The permits for Everest contunie to grow approaching the 219 record of 382. The Nepal Ministry of Tourism posted these foreign permit tally thus far. As I’ve noted, many teams are still arriving, and some are planning to come in mid-April, relatively late. This is probably due to the massive confusion around Nepal’s COVID quarantine and testing rules. Even with this slow start, over 350 Everest foreign permits are expected, with the Tibet side closed to foreigners.
- Everest: 321 on 34 teams (350 expected)
- Lhotse: 83 on 9 teams
- Nuptse: 23 on 3 teams
- Manaslu: 1 on 1 team (over)
- Annapurna: 44 on 4 teams
- Dhaulagiri: 30 on 4 teams
- Pumori: 5 on 1 team
- Makalu: 20 on 2 teams
- Ama Dablam: 27 on 2 teams
- Tukuche: 1 on 1 team
- Tilichho: 8 on 1 team
- Tengkangpoche: 2 on 1 team
- Barun Tse: 12 on 1 team
Tough climbing conditions required more fixed rope than planned and the 35 person summit push had to retreat to high camp awaiting more gear (rope, food, fuel and Annapurna is up first where the summit push is underway aiming for tonight, Thursday, April 14, 2021. Mingma G said, “14 April is Nepal’s New Year 01-01-2078 and on this auspicious day, the team will make Annapurna summit.” Pakistani climbers Sirbaz Khan and Abdul Joshi are reported on this push. You can follow progress at these trackers:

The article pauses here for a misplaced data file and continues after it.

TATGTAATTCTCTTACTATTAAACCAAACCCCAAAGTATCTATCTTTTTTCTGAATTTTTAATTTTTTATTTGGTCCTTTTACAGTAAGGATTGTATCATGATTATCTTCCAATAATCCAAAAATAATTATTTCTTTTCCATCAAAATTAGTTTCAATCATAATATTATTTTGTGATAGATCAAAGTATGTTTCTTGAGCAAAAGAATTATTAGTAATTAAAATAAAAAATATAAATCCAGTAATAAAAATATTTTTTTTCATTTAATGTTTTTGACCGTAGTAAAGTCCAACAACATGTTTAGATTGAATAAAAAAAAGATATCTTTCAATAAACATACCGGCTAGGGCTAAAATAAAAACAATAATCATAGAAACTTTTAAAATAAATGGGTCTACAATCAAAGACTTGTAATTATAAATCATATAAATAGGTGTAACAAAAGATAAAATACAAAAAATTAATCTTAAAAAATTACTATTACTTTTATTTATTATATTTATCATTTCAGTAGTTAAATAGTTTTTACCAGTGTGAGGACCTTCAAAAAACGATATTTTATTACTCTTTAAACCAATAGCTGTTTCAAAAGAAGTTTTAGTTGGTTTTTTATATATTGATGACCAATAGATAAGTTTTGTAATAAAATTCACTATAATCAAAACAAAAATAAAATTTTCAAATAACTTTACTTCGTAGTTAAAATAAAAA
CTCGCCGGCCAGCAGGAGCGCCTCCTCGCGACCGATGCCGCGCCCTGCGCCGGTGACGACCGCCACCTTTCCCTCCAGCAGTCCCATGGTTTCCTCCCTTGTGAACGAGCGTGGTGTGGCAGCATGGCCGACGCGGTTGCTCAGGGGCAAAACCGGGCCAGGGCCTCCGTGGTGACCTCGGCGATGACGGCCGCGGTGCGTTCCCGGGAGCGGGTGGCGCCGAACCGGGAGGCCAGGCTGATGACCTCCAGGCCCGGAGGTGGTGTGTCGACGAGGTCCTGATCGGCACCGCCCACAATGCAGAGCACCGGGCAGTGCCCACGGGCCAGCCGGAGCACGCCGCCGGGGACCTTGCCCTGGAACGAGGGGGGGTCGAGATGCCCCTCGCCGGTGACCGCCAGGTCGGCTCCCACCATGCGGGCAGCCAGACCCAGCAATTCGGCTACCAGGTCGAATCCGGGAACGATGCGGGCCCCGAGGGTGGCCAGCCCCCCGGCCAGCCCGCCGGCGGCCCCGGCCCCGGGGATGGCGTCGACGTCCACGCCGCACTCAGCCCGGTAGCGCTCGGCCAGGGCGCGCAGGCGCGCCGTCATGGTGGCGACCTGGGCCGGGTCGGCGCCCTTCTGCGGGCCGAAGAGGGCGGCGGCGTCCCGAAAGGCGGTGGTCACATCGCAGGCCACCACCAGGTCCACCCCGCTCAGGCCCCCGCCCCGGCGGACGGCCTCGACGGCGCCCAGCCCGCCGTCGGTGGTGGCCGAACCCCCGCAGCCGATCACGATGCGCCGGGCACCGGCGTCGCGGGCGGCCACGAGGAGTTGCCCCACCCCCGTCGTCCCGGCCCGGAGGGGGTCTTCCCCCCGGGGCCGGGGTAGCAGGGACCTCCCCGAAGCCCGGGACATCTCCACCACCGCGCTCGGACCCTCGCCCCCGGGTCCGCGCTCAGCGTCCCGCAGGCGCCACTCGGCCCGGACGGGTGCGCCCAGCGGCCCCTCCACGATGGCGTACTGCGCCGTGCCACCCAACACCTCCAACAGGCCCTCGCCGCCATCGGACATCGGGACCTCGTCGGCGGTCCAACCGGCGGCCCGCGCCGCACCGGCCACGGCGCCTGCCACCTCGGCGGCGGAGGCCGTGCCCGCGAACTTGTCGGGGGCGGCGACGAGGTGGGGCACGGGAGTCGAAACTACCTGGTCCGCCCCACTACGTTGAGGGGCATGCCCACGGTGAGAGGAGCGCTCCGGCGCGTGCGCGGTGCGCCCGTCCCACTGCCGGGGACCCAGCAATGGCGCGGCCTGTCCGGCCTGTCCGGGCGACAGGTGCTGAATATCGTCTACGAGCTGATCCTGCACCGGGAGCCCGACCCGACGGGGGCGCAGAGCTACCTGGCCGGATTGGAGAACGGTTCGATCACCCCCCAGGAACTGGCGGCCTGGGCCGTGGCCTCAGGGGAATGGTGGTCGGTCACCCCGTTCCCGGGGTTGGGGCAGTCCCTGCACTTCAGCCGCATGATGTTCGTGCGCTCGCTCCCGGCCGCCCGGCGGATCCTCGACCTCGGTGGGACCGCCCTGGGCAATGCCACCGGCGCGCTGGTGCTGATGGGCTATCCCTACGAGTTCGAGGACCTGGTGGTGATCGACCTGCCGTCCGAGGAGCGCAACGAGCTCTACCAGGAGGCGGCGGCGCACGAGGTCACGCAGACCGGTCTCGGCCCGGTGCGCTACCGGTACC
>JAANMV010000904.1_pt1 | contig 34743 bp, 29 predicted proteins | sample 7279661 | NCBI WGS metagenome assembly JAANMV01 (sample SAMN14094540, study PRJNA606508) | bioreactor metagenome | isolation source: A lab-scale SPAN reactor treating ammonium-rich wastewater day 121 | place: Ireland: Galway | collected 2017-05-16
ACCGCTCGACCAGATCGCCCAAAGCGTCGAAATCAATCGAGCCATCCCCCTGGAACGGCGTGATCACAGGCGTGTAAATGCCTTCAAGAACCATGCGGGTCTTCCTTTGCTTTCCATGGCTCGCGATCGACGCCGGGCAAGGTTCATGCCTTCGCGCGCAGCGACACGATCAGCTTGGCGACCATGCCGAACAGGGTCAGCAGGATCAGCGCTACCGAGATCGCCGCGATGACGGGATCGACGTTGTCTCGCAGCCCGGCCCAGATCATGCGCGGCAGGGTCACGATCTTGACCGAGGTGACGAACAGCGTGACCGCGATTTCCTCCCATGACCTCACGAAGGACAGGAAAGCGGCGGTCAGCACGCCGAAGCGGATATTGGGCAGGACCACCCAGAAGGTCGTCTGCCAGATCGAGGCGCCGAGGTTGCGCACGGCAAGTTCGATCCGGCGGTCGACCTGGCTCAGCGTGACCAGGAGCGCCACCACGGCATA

- Badía Briseida Luna: share.garmin.com/C7VXD
- Mexican climber Viridiana Alvarez: share.garmin.com/Viridiana She got Everest on May 16, 2017, then K2 on July 21, 2018, and Kangchenjunga on May 15, 2019.
- Pakistani Team of Sirbaz Khan and Abdul Joshi: share.garmin.com/PakTeam
Climbers are arriving at Dhaulagiri but the route fixing hasn;t begun. Among the climber is 82-year-old Carlos Soria is on this 12th (yes twelfth) attempt of Dhaulagiri. He only has it and Shishapangma to complete climbing all fourteen of the 8000-meter peaks.
Carla Perez and Topo Mena have now changed plans from the northwest ridge to the normal route after Cory Richards left the expedition for unannounced reasons. Meanwhile, the Slovak-Romanian team lead by Peter Hamor with Marius Gane and Horia Colibășanu will attempt the North-West ridge and then descend along the North-East ridge.
I’m updating team location table and tracking climber’s blogs (see sidebar). If you have a team not listed, please let me know, and I will add them if I can track them. If you prefer not to be mentioned, please contact me.
Memories are Everything